Fortunately for medical professionals, this information is now provided by the International Association of Medical Regulatory Authorities (IAMRA),  This site provides very important contact information for obtaining licensing/legal permission to practice medicine in host countries.  The site includes an “International Directory of Medical Regulatory Authorities” to assist medical regulatory authorities in the exchange of important physician information. The directory provides core information for all known medical regulatory authorities, such as addresses and communication sites/portals, as well a brief description of the legal authority by which the organization received its regulatory powers and the regulatory services provided by the organization
For nursing, the International Council of Nurses,, maintains a list of nursing councils and their contact information.  Contacting the nursing council for the host country will help begin the process of obtaining a license.  Nurses going on short term trips can often be given a temporary license.  For nurses who seek to practice longer term in country, there may be additional education and practice requirements, such as midwifery, that are not included in basic nursing education in the US.  Expatriate nurses wishing to practice nursing in the US are required to demonstrate that they have graduated from an approved nursing program and met the licensure requirements of the country of origin, or pass the NCLEX examination in the US. (Mc Dougal, October 2011)  Likewise US nurses going abroad should respect their host country’s nursing authorities.
Case in point
Arriving in Uganda in 1985, during the middle of the civil war, neither my sending organization nor my host organization encouraged me to pursue getting a nursing license to practice.  Our community health development work operated in close cooperation with the district health office.  I was told by the district medical officer that a license was not required.  Still I persisted.  I learned where the nursing council who regulated nursing practice was located in the capital city of Kampala.  On my next trip to the capital, I went there with my documents.  The director looked at my documents and thanked me for pursuing a nursing license.  She said that not many expatriates respected the efforts of the Ugandan nursing council to regulate nursing practice and that enforcing their regulations on expatriates was difficult, especially during the war.  Then she confessed that she really didn’t have a reference for how to evaluate American nursing education and licensure.  Having been involved in nursing education in the US, I explained the various nursing education programs that led to professional licensure.  She was so grateful and gave me my license.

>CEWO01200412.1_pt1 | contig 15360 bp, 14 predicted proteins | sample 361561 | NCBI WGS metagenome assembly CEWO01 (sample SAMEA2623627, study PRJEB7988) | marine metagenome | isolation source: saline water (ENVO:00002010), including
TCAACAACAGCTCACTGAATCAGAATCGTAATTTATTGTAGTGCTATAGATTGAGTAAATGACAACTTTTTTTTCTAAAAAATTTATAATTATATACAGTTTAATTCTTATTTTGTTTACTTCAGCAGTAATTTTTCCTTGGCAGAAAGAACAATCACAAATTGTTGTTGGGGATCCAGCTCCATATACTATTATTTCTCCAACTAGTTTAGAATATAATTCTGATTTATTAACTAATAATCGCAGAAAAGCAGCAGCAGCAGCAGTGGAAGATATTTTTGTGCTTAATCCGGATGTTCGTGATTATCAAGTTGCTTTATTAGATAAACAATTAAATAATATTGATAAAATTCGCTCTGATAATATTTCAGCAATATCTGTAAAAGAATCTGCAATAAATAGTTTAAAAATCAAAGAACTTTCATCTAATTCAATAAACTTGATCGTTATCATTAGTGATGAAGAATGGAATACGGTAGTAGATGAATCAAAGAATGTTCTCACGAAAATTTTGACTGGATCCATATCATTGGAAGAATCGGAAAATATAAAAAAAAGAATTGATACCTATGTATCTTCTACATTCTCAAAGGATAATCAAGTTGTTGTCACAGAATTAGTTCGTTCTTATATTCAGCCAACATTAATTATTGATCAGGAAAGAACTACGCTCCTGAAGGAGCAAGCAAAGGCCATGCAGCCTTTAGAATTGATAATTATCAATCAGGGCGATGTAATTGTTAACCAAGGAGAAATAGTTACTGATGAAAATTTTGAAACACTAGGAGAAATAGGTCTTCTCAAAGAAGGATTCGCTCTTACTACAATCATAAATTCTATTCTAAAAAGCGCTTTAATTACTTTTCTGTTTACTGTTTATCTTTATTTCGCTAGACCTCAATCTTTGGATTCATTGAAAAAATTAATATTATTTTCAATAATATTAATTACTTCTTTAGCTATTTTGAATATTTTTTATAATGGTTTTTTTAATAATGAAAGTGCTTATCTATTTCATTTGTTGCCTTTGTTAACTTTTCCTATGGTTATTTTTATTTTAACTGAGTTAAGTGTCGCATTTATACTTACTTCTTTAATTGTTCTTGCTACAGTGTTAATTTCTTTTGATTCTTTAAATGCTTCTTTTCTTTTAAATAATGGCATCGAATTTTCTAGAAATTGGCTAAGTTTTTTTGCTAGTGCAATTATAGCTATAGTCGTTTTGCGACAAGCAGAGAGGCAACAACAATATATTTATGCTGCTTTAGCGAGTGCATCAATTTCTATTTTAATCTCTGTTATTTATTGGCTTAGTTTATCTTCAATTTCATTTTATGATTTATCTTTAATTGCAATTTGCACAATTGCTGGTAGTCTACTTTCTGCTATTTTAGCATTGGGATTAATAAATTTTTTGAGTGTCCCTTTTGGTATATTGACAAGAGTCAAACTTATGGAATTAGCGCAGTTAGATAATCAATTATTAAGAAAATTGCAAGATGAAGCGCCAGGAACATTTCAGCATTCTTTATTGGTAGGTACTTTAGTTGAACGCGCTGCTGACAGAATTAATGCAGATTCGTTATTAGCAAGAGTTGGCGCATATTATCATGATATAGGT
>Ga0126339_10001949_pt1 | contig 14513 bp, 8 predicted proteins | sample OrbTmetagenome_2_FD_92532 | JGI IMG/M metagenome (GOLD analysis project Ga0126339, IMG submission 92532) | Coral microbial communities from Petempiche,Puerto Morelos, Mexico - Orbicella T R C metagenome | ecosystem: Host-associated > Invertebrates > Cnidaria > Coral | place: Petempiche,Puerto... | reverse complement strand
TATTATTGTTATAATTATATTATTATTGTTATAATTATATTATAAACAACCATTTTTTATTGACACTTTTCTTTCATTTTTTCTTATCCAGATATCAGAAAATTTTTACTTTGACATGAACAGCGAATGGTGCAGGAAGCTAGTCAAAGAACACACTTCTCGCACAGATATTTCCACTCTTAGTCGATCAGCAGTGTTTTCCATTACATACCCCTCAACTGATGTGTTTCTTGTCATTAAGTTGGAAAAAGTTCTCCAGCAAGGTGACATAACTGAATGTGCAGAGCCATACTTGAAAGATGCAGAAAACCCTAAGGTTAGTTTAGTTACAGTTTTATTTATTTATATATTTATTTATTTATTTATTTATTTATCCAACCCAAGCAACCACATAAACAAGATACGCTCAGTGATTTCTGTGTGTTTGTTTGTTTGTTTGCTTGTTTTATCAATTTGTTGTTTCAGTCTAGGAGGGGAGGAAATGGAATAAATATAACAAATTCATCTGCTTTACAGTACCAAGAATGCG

Later, when the war had ended, I received an invitation to work with the Ministry of Health in Uganda to revise the nursing curriculum and again several years later to work with them to begin the first baccalaureate nursing program in East Africa.  If I had not pursued getting a nursing license, I would never have been offered the opportunity to come along side of the Ugandan nursing leaders to advance nursing education in my host country.
1.  The BEST practice is to obtain appropriate licensing in the host country for each team member. Although time consuming, it places the team on a firm footing within the country
Given the coordination requirements, it would be best if the team leader(s) and the Church/sending organization take initial responsibility for this task.  It is important to discuss this issue with the in-country partner early so they can communicate with the host governing authorities regarding visiting healthcare teams.  Healthcare professionals going on the short term missions projects should be ready to submit their credentials – educational transcripts and/or licenses to practice – to the sending organization and/or in country partner or host governing authority.  
If the in-country partner is not engaged professionally in providing healthcare, it is inappropriate to assume that they will be knowledgeable about licensing issues for expatriates or that they will automatically take responsibility for obtaining licensing/permission to practice.  For example, groups that partner with churches, orphanages, or economic development programs in host countries, should discuss with their host organizations the importance of getting permission for visiting teams to practice their professions while in country.